In another question's comments is claimed that the right for aristocratic peers to be tried by their own kind had ended in 1948. How and why did it end then?

2 Answers 2


The privilege of peerage in criminal proceedings was abolished by s. 30 of the Criminal Justice Act 1948.

As for why, see Colin Rhys Lovell, "The Trial of Peers in Great Britain", The American Historical Review, Vol. 55, No. 1 (Oct., 1949). There were "grave disadvantages in the procedure to the accused peer, who could not waive it." The accused could not challenge the jurors or appeal their decisions. It was ultimately decided that the procedure had "outlived its usefulness."

See also some justification from Hansard:

[...a peer] cannot say, "Waive all this, and treat me like anybody else." The existing law is that he must be tried by this grotesque and antiquated arrangement. It is a Court, but it is a very ancient Court, and it is high time that provisions were made that a Peer who is charged with a felony should be treated in the same way as anybody else.

  • As a right accrued to a party, how can it not be waived? (woven?) Commented Mar 8, 2023 at 1:34
  • Note - Wikipedia lists only two trials by peers in the previous 100 years before 1948. Commented Mar 8, 2023 at 1:57
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    @Seekinganswers it was not a right to choose a different court, it was a requirement to be tried by that court. So it could not be waived. See summary at hansard.parliament.uk/lords/1948-04-27/debates/… when the Lord's first reviewed the Bill Commented Mar 8, 2023 at 10:27
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    (it is also interesting to note there that it was the Lords who proposed it to be removed, not the Commons. The government seems to have welcomed it but also not to have been too worried about originally pushing for it - they had greater concerns for reform.) Commented Mar 8, 2023 at 10:33

From the Hansard reference given above:

I hope that before this Bill is presented for the Royal Assent it may include a clause which will get rid, once and for all, of what I regard as a preposterous anachronism which attaches to your Lordships' House. The House is no doubt aware that if a Peer of the Realm is charged with committing a felony, he has, at the present time, to be tried in a special court called the Court of the Lord High Steward, assembled, I suppose, in existing circumstances, in the corridor outside—certainly there would be no room for it here. On the last occasion when it assembled, not so very long ago, in 1936, it was attended by 200 to 300 peers, all wearing their robes. It consists, if I may say so with respect to your Lordships' House, of a mob of persons, presided over by the Lord Chancellor under a special Commission, carrying a white wand, which he solemnly breaks across his knee at the end of the proceedings to show that the Court is for the time being discharged. The Peer has to face this unpleasant experience. He may be innocent, but he cannot say, "Waive all this, and treat me like anybody else." The existing law is that he must be tried by this grotesque and antiquated arrangement. It is a Court, but it is a very ancient Court, and it is high time that provisions were made that a Peer who is charged with a felony should Toggle showing location ofColumn 404be treated in the same way as anybody else.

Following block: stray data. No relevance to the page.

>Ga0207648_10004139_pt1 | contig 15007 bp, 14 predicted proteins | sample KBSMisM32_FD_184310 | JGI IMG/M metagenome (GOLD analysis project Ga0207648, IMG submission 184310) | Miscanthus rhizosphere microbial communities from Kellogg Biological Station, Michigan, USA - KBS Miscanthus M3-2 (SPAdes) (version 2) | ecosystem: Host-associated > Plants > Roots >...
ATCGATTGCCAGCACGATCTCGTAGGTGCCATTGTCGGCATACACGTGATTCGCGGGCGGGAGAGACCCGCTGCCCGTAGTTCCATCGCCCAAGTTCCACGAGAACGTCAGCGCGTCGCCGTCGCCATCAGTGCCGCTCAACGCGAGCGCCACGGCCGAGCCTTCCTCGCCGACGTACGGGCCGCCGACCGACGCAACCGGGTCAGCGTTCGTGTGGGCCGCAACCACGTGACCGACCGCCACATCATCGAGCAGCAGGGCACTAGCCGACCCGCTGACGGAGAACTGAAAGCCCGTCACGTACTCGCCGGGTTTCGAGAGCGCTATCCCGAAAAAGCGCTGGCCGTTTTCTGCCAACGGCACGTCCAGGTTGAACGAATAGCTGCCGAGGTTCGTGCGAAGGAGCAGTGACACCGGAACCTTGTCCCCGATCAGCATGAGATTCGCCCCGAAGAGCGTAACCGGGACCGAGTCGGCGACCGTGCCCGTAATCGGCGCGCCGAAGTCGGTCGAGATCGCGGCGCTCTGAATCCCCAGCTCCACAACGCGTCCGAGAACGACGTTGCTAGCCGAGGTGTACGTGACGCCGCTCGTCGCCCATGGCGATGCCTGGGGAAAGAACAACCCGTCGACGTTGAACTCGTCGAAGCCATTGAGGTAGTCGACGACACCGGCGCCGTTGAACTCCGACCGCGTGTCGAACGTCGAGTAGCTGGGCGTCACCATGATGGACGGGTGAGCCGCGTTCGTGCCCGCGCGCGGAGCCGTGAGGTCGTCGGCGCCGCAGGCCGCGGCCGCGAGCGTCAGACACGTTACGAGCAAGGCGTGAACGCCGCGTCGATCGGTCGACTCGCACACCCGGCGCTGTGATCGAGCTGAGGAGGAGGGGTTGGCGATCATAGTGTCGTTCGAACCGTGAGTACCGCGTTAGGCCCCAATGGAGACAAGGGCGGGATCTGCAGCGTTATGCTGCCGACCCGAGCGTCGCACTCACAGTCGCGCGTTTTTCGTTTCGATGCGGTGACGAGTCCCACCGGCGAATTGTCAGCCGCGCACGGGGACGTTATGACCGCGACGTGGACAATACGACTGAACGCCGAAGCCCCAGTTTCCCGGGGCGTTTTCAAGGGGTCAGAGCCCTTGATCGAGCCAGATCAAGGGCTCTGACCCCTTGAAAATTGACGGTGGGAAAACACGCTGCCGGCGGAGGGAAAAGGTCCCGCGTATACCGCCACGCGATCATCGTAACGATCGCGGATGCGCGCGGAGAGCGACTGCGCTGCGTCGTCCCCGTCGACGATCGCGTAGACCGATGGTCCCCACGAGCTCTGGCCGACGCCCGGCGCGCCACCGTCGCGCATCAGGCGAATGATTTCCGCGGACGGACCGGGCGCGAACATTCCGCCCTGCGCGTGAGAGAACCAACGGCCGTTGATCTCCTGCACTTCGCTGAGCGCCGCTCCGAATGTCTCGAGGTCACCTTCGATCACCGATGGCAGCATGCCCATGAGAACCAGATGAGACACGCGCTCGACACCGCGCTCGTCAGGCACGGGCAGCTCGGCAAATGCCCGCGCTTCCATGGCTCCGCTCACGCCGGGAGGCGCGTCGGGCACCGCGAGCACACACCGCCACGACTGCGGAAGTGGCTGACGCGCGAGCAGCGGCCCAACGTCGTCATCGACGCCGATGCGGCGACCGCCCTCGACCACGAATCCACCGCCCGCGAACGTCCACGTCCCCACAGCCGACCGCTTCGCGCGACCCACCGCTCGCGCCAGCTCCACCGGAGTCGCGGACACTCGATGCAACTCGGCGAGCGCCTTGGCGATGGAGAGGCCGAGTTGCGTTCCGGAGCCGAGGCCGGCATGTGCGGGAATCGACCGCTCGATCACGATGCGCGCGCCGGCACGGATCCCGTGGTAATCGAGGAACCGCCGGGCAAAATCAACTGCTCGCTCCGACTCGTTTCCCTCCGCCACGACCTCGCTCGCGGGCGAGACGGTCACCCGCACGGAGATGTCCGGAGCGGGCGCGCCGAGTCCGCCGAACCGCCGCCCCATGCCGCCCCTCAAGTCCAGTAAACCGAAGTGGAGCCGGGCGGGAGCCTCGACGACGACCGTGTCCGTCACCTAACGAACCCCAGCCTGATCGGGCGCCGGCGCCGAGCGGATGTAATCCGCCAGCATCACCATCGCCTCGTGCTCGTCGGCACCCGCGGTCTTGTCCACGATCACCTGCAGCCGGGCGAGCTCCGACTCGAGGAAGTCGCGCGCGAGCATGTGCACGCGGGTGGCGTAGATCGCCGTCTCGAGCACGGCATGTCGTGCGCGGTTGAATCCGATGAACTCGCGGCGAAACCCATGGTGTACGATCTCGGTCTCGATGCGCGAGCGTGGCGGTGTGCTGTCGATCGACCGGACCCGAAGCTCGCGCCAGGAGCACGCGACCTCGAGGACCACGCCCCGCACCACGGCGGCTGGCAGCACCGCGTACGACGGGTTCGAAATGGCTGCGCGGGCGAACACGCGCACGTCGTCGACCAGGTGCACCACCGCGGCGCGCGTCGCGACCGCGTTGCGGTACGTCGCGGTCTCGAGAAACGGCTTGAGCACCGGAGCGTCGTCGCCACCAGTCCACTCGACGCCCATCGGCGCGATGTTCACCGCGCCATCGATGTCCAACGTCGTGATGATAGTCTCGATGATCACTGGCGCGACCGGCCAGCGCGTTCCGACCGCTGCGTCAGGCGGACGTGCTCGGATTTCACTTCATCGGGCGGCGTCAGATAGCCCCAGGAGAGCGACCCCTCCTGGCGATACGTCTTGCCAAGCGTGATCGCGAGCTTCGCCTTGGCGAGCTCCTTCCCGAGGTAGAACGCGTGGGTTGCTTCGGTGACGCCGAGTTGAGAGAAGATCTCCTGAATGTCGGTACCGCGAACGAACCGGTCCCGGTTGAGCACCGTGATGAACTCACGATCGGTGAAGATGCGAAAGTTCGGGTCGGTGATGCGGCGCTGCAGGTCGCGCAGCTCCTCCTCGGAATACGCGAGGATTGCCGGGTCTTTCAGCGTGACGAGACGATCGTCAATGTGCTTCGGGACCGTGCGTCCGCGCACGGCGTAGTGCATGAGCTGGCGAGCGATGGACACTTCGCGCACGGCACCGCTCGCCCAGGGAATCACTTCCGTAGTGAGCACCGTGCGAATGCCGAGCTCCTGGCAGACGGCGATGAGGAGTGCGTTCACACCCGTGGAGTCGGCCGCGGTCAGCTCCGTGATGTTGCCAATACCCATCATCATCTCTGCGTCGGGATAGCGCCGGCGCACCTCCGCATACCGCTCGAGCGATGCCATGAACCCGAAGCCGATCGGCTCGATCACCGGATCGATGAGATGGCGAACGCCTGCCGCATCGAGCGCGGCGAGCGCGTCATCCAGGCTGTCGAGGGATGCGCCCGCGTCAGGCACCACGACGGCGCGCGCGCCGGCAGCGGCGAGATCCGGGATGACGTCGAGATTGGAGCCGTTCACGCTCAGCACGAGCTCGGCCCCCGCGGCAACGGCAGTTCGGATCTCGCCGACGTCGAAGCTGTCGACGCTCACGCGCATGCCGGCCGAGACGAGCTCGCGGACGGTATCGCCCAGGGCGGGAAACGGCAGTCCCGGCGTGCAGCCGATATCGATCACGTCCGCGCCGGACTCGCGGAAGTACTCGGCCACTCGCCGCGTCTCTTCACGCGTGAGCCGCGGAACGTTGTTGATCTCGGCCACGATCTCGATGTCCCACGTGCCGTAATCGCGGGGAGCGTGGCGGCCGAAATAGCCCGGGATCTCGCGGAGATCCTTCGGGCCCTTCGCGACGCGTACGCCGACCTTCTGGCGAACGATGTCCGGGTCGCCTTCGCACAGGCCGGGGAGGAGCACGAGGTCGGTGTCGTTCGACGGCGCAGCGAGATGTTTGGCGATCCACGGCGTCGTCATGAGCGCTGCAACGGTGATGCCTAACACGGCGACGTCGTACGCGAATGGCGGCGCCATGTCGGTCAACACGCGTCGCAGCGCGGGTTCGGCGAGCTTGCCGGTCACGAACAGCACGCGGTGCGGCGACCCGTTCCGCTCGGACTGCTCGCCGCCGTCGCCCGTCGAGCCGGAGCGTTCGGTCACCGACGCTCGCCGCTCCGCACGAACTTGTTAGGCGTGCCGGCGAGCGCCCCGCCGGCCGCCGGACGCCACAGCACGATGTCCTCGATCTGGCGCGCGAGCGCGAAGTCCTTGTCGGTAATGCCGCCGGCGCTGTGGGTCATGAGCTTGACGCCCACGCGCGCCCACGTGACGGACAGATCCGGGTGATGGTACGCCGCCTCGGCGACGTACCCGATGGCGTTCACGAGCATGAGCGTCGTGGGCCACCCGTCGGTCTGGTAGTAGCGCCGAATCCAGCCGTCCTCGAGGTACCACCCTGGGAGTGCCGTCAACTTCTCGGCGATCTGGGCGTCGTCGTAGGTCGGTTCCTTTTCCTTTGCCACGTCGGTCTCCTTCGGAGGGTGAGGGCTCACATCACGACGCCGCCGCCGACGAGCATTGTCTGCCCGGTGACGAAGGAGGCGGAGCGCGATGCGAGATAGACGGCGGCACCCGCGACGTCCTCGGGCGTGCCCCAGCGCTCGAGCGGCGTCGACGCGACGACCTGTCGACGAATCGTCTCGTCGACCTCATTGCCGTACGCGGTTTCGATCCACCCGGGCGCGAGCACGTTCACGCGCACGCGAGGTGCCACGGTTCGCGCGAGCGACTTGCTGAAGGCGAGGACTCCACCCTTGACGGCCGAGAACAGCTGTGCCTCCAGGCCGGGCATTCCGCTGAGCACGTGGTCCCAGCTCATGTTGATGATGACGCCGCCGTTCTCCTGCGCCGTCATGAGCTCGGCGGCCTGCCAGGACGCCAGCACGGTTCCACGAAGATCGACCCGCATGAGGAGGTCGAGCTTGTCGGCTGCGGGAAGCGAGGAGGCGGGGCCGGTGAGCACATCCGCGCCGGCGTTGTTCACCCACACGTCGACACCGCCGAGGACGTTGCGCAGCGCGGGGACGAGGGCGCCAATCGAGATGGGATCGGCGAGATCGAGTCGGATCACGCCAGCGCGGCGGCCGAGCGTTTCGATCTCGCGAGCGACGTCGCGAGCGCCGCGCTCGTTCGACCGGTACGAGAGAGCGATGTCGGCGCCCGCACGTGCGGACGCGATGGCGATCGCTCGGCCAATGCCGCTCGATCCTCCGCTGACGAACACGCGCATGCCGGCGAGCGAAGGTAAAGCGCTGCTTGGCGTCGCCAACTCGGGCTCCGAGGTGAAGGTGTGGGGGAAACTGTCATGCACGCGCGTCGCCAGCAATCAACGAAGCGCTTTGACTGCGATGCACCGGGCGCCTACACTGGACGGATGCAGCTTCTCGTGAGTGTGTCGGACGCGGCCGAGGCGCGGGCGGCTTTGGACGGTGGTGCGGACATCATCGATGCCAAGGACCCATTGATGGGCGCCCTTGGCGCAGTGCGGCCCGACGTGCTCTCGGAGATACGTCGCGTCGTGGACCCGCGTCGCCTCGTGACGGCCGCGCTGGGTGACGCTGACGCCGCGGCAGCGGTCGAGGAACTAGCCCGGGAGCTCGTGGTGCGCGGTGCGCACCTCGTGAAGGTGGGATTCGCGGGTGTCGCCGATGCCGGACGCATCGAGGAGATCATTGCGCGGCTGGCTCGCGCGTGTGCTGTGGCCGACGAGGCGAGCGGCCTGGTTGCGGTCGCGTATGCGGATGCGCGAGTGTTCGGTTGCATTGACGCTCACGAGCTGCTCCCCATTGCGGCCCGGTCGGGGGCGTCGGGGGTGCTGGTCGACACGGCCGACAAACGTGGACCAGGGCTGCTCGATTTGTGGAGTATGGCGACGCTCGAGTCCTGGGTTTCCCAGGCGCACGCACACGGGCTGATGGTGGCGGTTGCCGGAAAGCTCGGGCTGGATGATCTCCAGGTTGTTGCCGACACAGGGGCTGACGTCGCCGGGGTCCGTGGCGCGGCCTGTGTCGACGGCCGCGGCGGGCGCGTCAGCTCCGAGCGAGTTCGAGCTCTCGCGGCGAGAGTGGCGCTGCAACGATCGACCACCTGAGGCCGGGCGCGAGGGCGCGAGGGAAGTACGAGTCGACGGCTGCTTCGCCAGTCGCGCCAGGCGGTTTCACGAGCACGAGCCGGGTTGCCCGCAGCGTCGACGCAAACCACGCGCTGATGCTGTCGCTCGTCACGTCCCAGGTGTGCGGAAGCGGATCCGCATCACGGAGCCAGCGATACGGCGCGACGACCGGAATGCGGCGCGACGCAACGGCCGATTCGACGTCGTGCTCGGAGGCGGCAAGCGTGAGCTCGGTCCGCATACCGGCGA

In case any noble Lords should be contemplating a breach of the criminal law (which I do not for a moment assume), I would like to point out for your Lordships' information that it would be very useful to learn accurately the difference between a misdemeanour and a felony. If it is a misdemeanour, you go to the Old Bailey and stand in the dock like anybody else. Obtaining money by false pretences is a misdemeanour. Stealing, however, is a felony. The line between those two is sometimes difficult to draw. Take the best legal advice before you commit yourselves to an undesirable form of crime! But there are other absurdities quite as ridiculous. According to the books the rule does not apply to an Irish Peer who is a Member of the House of Commons. To other Irish Peers who are Members of your Lordships' House it does apply. To put it in a more personal form—although each case I take is, of course, the very wildest hypothesis—if Lord Winterton were to commit a felony, he would go to the Central Criminal Court, but if the Lord Chairman of Committees, the Earl of Drogheda, equally improbably, were to be "caught out" in such a case, he would appear before the Court of the Lord High Steward. And still more extraordinary! I see opposite me the Bench of Bishops, and perhaps I may be allowed to mention this, as possibly it will be a piece of information: the Spiritual Peers of this House are not regarded in law as noble by blood. The consequence is that, in the inconceivable case of any member of that Order committing a crime, either felony or misdemeanour, and I will add, being found out, he would be tried just like any common man.

On the other hand, however—and this is most extraordinary—it is a tradition and right of the Spiritual Peers to attend in this crowd of persons drawn from this House to try a Peer, but with this refinement: that while they attend and take part, they ask leave to withdraw before sentence is pronounced. Is it not high time that we took advantage of this Bill and got rid of all that? If I am able to carry out my present purpose I shall, on my own account—it is not a matter on which I have been able to consult my fellows—put down as a new clause an Toggle showing location ofColumn 405Amendment to that effect, and I hope it may receive special consideration from the noble and learned Viscount the Lord Chancellor.

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